Non-Tipping Dresser

 

Non-Tipping Dresser

 

Patent Pending

 

      Dressers no longer need to be attached to the wall.  HinesLab announces a freestanding dresser that uses a cost-effective baseboard to prevent tip overs, injuries, and law suits.  This life-saving piece can be incorporated in the original dresser, or sold as an after-market part, and can be removed later when no longer needed.  

      Conventional dressers tip over every 24 minutes.  Approx. 25 deaths and thousands of injuries occur each year in the U.S. due to dressers tipping over.

      The problem:  when the center of gravity moves forward of the front feet of a conventional dresser, the dresser falls over.

      The solution:  The HinesLab free-standing dresser uses a baseboard that extends farther than the center of gravity.


 

Why doesn't the dresser tip over?

      Consider a soda straw standing on end, and a penny flat on a table.  Both are cylindrical with vertical axes.  The soda straw will fall in the slightest breeze, and the penny is stable and will not tip over because the center of gravity never moves beyond the edge of the base.  

 

      The extended baseboard can take a variety of forms:

      The baseboard can be shipped flat against the back, and swung around under the dresser for use.    

    270° hinges allow the baseboard to be swung to the underside for use.

      Birch plywood baseboards can be stained, painted, or laminated with wood to match the dresser.  

 

Extendable Sliding Feet.   Swing-Out Feet Baseboard hinged in the middle.

 

After-Market Kits

 

 

      Plywood, or thin metal-plate, after-market baseboards can be made for existing dressers and are simply screwed to the bottom.

 

      The baseboard is not in the way when using the dresser because user stands back clear of the extended drawer, however the baseboard can be a thinner metal plate which somewhat sinks into the carpet to be approximately flush:  

     Metal baseboard depresses the carpet to come approximately flush.      Metal baseboard shown flush with the carpet.      Close up corner of the metal baseboard.

 

Color Choices:

      Showing both the solid-color side, and carpet-printed side of the base panel to be attached to the bottom of the dresser.       Original, or after-market thin base plates are almost unnoticeable when matched to the carpet, showing both solid-color, and carpet-pattern side.

 

      The AHFA (American Home Furnishings Alliance) and UL (Underwriters Laboratories) are collaborating on a voluntary standard (ASTM F2057) for dressers (http://www.ahfa.us/ahfaul-verifed-mark-sept2018).  This test is done to an empty dresser, one drawer at a time "opened [only] two-thirds of the way" with "a 60-pound weight gradually applied to the front edge of the open drawer".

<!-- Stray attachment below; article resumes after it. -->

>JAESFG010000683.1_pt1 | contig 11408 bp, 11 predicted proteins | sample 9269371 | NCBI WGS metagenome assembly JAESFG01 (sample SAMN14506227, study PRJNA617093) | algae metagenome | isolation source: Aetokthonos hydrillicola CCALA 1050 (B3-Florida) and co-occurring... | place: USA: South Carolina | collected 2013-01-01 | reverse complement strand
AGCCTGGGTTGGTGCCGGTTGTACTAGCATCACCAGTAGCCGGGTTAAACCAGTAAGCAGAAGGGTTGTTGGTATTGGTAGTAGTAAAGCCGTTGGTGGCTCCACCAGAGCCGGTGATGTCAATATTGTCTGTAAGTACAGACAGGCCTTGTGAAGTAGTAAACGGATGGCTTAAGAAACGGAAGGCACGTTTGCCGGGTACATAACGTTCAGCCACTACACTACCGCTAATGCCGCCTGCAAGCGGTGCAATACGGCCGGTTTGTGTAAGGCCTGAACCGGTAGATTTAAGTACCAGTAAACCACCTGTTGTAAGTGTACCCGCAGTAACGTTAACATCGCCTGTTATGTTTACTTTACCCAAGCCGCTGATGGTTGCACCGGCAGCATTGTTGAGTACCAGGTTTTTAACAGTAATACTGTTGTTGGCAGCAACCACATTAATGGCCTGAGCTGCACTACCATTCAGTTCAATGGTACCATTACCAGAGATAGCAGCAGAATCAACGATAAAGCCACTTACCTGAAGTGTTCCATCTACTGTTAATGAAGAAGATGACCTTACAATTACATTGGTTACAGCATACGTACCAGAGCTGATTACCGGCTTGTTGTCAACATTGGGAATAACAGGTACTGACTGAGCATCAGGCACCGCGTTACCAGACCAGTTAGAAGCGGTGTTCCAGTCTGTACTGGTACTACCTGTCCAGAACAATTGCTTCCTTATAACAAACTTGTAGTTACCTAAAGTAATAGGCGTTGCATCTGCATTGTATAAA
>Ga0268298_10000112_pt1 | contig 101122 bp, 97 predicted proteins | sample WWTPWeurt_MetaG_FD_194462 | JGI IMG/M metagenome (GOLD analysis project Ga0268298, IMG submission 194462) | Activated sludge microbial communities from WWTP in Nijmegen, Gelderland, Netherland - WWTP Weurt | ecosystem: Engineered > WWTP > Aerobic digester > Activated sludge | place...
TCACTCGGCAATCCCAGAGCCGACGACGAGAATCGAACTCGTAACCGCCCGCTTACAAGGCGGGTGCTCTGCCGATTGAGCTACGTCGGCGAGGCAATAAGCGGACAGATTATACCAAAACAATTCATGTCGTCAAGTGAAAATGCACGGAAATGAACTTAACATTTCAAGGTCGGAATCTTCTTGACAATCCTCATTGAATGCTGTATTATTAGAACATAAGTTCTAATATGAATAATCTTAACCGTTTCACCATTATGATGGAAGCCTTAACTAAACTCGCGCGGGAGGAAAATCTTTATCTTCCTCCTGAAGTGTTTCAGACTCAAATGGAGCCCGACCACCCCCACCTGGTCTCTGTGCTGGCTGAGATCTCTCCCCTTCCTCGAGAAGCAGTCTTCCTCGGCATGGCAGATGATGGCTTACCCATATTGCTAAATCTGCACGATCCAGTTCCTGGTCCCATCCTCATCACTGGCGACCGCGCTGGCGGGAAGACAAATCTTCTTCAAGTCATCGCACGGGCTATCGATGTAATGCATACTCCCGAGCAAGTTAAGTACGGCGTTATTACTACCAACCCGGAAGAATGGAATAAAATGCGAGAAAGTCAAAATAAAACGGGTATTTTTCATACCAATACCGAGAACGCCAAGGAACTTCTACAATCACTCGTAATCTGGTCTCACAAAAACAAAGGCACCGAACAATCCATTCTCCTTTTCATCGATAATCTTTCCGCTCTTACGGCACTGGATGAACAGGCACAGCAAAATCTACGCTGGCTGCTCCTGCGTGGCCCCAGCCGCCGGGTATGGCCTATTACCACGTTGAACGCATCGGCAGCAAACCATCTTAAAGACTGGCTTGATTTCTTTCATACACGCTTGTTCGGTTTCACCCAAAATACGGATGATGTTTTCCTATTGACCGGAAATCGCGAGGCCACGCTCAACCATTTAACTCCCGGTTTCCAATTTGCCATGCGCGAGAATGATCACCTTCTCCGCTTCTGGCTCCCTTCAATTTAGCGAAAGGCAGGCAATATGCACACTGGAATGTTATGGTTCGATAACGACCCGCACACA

Dressers made to this marginally more stringent standard will be shipped with a warning labels and wall-attachment kits indicating the manufacturers' awareness that the tipping problem has not been solved.  

      Some conventional dressers are made with heavy backs to make them harder to pull over, but if a heavier dresser falls on a child, it will cause even more injury.  Some furniture makers provide kits to attach the dresser to the wall with a strap.  This mars the walls and inhibits rearranging the furniture.  Some apartment landlords prohibit tenants from attaching dressers to the wall.  MORE

ASTM F2057 standard will not test for:
  • All drawers filled with clothes, as used at home.
  • All drawers fully extended (past the two-thirds position).
  • Each drawer tested with 60-lb. load with all drawers fully extended.  
  • The above tests with two 60-lb loads to represent two children bouncing and tugging, the way kids actually move.  

(The HinesLab dresser passes any and all of these tests with flying colors).

 

      Somewhat in furniture manufacturers' defense, the HinesLab non-tipping dresser has only recently become known and available.  Whether the furniture manufacturer's objective is to save lives, or law suits, you are invited to call HinesLab to discuss licensing.  


 

Comments:

  • I think this… would make a dresser stable." Nancy C., KIds in Danger, October 29, 2018
  • The Concept that you propose is very interesting." L. M., ASTM Int'l., October 4, 2018
  • "Very Clever", R. McK., October 2, 2018
  • "That is so impressive!, K. M., September 25, 2018
  • "Being a mother of two children, I have a soft spot for your invention.  I think what you are trying to do is very, very important, Jane C., September 20, 2018
  • I love the project – truly clever design, M. D., September 12, 2018
  • What a great invention with the potential to truly save lives!!J.C., August 23, 2018
  • I love your project… a must for families with children…, E.T., August 4, 2018
  • "Congratulations Steve! Great idea!", E. V., July 21, 2018
  • Your design is a life-saverV. P., July 20, 2018
  • Very practical solutionD. I., July 19, 2018
  • Great IdeaM. M., July 19, 2018
  • Congratulations- that’s a very neat solutionA. W., July 19, 2018
  • Having a dresser that won’t tip over and kill a child sounds like a wonderful ideaE. W., June 14, 2018

 

Information and resources:


 

Hines' lab notebook entries:

Press Release

As advertised in:

p. 56               p. 58 Press Release Oct. 2018

 

      HinesLab is actively seeking licensees to commercialize this patent-pending technology.  To discuss licensing, please contact ASTM-member Steve Hines at:

HinesLab, Inc.

1540 Wabasso Way

Glendale, California  91208,  USA

phone:  818-507-5812

email: Steve@HinesLab.com